Police Won’t Say Why An Unmarked Car Had Google Maps Stickers On It
Gareth Andrews / 7 years ago
Police use license plate readers all over the world, with it a common technique to scan and alert the police to anything from uninsured drivers to stolen vehicles. A downside to this technique is that the technology can be found in any vehicle used by the police, including those which are unmarked, or that is unmarked except for Google maps stickers.
The police force in question is the Philidelphia Police Department who were caught by professor of computer science, Matt Blaze, from the University of Pensylvania.
WTF? Pennsylvania State Police license plate reader SUV camouflaged as Google Street View vehicle. pic.twitter.com/0z4yo2rVoR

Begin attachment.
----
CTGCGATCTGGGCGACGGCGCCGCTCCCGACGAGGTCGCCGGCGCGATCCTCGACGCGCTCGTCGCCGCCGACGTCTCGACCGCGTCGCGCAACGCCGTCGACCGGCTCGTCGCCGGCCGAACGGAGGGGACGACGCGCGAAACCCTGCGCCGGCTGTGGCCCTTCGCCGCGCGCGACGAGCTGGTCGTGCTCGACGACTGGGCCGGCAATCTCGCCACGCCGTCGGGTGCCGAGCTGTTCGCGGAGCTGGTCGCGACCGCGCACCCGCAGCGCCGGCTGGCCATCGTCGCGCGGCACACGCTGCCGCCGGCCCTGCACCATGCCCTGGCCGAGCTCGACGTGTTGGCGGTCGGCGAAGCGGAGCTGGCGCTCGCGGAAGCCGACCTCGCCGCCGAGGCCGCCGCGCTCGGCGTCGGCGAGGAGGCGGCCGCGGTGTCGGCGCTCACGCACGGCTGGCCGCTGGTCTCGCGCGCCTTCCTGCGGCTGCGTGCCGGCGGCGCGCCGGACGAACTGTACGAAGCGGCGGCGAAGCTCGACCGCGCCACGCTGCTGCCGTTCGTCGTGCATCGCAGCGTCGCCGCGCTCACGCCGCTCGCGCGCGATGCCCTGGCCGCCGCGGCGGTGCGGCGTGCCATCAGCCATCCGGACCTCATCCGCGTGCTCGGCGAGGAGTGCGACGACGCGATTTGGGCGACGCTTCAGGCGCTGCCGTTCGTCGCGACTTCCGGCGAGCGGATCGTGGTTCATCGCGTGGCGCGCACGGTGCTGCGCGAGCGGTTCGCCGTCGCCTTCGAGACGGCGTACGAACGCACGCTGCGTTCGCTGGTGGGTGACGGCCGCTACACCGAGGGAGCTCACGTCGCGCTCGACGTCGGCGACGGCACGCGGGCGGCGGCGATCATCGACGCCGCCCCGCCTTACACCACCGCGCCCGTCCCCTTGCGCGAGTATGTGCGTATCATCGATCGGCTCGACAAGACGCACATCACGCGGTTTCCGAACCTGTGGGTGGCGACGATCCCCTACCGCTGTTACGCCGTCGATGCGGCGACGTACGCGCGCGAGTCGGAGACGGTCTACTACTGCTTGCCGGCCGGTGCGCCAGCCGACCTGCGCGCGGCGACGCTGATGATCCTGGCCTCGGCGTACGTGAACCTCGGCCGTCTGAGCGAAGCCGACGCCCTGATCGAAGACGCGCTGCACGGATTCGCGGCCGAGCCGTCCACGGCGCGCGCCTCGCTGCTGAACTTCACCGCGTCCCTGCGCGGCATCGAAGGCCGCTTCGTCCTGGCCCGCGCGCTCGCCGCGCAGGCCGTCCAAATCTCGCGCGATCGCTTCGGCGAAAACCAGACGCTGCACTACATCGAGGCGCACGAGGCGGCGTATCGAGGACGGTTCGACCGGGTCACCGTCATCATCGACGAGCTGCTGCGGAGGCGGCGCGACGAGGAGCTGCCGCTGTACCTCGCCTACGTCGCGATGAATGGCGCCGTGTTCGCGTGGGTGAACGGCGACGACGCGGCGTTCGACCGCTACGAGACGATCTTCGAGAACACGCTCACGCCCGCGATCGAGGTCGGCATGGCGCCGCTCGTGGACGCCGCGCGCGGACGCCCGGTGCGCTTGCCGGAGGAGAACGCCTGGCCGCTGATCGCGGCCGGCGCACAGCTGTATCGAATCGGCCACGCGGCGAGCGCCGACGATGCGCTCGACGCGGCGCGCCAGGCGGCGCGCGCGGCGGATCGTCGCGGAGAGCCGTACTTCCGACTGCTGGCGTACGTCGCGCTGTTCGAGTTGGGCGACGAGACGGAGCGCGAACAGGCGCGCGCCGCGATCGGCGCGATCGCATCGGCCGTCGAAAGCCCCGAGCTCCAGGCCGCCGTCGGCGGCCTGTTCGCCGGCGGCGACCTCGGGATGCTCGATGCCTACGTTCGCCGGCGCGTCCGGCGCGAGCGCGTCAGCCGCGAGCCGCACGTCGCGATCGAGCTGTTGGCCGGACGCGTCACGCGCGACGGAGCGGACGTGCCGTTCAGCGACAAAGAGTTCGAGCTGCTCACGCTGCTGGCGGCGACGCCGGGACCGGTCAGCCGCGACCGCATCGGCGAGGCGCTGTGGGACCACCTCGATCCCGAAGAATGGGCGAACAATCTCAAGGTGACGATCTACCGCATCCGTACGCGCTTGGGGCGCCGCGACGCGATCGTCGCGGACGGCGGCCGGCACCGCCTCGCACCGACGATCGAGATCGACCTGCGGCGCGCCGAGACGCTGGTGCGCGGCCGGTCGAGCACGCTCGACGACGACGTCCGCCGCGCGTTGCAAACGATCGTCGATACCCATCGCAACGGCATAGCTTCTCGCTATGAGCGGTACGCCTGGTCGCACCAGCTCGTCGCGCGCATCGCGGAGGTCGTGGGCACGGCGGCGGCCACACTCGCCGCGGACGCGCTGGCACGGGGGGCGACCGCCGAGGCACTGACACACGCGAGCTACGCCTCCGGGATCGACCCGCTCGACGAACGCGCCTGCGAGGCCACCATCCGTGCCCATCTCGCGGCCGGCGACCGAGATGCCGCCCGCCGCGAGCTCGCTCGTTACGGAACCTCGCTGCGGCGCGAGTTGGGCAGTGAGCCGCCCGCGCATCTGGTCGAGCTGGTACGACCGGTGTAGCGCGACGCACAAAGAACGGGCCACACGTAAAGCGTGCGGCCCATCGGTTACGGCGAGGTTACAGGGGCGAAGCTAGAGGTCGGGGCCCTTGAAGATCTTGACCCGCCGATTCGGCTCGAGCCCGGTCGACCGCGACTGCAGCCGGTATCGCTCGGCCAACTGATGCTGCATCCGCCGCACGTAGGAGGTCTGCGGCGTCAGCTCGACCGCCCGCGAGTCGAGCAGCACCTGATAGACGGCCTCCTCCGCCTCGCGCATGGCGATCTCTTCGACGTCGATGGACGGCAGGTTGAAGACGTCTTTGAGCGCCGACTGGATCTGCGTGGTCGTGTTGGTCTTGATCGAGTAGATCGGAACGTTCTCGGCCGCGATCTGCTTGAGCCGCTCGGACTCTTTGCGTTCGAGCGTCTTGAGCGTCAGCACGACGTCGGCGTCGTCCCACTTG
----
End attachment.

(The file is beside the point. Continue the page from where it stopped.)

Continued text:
— matt blaze (@mattblaze) May 11, 2016
The end result was a statement from Lt John Stanford of the police department, who stated that they had been ” informed that this unmarked vehicle belongs to the police department; however, the placing of any particular decal on the vehicle was not approved through any chain of command”. While the decals were then ordered to be removed, Lt Stanford has since clarified that the vehicle in question was not a company car, before saying that they were looking into the matter.
While the department has claimed this is the first and only time this technique was used and while not approved, the concept of sticking identifying decals on unmarked cars to fool the public is not one used by the police at all.